Upcoming Standardized Testing Causes Stress With New Format and Hectic Schedule

UPCOMING STANDARDIZED TESTING CAUSES STRESS WITH A NEW FORMAT AND HECTIC SCHEDULE -- Elizabeth Zachary,this year's testing coordinator, is hard at work organizing the schedule and entering the last portion of mandatory credentials.

Cassandra Castillo

UPCOMING STANDARDIZED TESTING CAUSES STRESS WITH A NEW FORMAT AND HECTIC SCHEDULE -- Elizabeth Zachary,this year's testing coordinator, is hard at work organizing the schedule and entering the last portion of mandatory credentials.

Cassandra Castillo, Staff Writer

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The end of the 2017-2018 year is soon upon us. Everyone is excited for graduation and summer vacation, but before that the final exams have to be taken. Students as well as the teachers are frantic on reviewing what they have learned over the past year, but the difference from the previous EOC exams is that this year they are being taken on computers.

“In previous years, the test was given on paper and students used a pencil and were able to write in a test book. This year, technology will definitely change the way they answer questions and solve problems on their science and math tests,” informed Central’s chemistry teacher, Brielle Farrow.

Many classes have multiple parts of the exam, which makes testing time last almost three weeks, even while having tests twice a day. This year the testing schedule starts early, but does take a while to get every student to complete all of their exams on time. With that being said, grades are expected to come back by ‪May 21, making them part of the students’ final grades.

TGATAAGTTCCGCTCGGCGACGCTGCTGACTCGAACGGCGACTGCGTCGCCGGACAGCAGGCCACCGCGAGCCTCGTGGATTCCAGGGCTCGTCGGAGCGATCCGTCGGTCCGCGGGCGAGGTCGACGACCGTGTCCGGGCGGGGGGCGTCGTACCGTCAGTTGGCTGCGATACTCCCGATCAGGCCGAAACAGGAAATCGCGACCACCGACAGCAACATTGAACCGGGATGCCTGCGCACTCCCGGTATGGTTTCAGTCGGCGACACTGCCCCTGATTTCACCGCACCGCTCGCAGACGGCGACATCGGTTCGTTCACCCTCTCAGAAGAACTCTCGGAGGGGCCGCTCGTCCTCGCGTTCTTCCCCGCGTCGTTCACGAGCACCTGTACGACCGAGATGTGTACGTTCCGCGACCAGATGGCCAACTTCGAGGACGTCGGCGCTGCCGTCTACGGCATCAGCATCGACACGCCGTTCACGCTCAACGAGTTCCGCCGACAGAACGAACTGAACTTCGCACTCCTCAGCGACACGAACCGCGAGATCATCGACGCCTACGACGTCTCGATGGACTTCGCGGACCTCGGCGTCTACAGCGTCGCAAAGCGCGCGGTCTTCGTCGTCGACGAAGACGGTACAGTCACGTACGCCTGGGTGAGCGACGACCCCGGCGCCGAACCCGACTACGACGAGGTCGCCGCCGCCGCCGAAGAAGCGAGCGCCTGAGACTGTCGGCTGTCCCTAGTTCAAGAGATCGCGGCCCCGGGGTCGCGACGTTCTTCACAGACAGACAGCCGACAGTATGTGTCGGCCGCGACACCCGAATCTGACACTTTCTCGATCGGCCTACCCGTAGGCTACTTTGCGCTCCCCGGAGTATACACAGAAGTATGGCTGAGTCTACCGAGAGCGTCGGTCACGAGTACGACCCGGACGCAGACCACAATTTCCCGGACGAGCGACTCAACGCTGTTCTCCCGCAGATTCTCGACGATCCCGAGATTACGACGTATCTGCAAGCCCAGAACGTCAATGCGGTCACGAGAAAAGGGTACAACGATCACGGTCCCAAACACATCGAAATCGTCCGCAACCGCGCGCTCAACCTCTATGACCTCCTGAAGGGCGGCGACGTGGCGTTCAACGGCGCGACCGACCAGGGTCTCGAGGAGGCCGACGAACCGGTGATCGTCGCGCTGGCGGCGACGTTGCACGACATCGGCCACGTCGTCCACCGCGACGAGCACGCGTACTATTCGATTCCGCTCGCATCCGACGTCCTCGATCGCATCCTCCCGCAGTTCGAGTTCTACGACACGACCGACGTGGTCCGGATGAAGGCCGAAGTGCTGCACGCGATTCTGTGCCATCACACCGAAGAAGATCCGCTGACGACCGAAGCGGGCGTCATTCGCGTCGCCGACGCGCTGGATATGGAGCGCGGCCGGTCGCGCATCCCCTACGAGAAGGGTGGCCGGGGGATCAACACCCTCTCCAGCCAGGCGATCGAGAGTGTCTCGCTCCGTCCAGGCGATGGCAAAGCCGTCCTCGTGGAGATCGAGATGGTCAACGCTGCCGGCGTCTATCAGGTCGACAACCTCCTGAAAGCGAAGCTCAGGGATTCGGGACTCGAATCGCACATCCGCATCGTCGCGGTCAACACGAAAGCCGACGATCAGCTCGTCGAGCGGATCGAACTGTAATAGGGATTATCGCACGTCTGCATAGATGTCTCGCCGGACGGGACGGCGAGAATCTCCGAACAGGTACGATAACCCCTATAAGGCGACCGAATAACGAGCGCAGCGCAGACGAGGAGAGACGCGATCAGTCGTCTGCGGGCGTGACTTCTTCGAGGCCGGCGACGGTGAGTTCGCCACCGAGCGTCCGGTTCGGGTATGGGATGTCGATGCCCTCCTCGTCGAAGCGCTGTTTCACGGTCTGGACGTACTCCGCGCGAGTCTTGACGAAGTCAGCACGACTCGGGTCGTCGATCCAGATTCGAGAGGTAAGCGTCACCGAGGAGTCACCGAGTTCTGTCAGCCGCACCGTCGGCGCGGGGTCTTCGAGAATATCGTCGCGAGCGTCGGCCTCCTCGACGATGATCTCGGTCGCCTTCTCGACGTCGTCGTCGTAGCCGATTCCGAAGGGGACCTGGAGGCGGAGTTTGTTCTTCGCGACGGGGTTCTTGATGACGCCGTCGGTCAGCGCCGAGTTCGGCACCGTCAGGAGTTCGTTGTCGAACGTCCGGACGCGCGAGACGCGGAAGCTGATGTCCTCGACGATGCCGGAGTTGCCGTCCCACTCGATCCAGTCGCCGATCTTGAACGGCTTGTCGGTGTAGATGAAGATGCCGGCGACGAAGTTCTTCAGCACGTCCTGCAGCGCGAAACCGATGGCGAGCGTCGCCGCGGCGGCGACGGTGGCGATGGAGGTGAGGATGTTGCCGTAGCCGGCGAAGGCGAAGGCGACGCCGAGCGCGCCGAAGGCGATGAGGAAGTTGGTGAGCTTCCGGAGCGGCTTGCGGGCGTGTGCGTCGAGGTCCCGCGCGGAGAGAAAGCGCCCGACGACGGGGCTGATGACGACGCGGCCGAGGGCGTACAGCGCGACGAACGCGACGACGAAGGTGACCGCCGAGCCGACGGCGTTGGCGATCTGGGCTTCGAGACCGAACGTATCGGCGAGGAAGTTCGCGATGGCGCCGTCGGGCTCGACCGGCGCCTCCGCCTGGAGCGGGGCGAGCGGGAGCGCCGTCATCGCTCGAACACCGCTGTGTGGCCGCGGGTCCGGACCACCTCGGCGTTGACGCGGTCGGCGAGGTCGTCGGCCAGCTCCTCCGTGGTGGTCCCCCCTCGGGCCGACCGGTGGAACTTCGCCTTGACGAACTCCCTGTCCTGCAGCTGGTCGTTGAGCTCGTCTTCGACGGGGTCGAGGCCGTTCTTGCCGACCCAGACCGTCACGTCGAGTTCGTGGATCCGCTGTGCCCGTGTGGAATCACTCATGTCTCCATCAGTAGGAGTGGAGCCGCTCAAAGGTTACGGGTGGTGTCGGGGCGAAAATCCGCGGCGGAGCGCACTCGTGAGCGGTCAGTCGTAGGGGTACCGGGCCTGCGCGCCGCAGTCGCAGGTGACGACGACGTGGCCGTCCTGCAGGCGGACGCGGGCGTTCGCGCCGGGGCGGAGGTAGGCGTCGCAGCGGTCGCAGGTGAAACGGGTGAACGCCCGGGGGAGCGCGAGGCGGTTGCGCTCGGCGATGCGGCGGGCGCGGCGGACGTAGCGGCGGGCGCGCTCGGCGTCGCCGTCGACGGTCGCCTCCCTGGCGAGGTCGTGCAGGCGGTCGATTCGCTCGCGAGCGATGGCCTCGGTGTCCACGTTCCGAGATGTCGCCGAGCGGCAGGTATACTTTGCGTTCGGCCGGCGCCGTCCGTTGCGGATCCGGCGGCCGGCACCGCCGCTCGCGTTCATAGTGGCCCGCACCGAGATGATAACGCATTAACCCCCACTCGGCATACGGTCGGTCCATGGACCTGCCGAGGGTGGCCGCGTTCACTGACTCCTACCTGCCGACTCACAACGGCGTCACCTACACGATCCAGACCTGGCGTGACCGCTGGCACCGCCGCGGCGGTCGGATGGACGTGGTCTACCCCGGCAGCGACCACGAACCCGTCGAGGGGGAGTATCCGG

“I don’t like having so many sections to the test. I think one part without calculator and one part with calculator is a better approach,” suggested Peggy Moyer, a math teacher at Central, “I have never liked having EOC’s a month before school ends. It wastes too much learning time, the test not being entirely multiple choice is good in that it requires more careful working out the problems, but bad because some parts need human versus machine grading which takes more time.”

“I am hopeful that the new testing format will benefit students. Although, I am concerned that due to the time constraints, students will be rushed and their scores may not reflect their level of mastery for a subject,” conveyed Farrow.

“Looking at next week’s schedule, I will see one of my classes only twice, and most of my students won’t be there due to their scheduled EOC exams. That means that I will basically lose a full week with that class, and that is just week one of a three-week testing period,” admitted 10th grade English teacher, Sally White, “ I will also have only one planning period all week… I expect to have a few hundred more gray hairs by the time this is over,” White teased.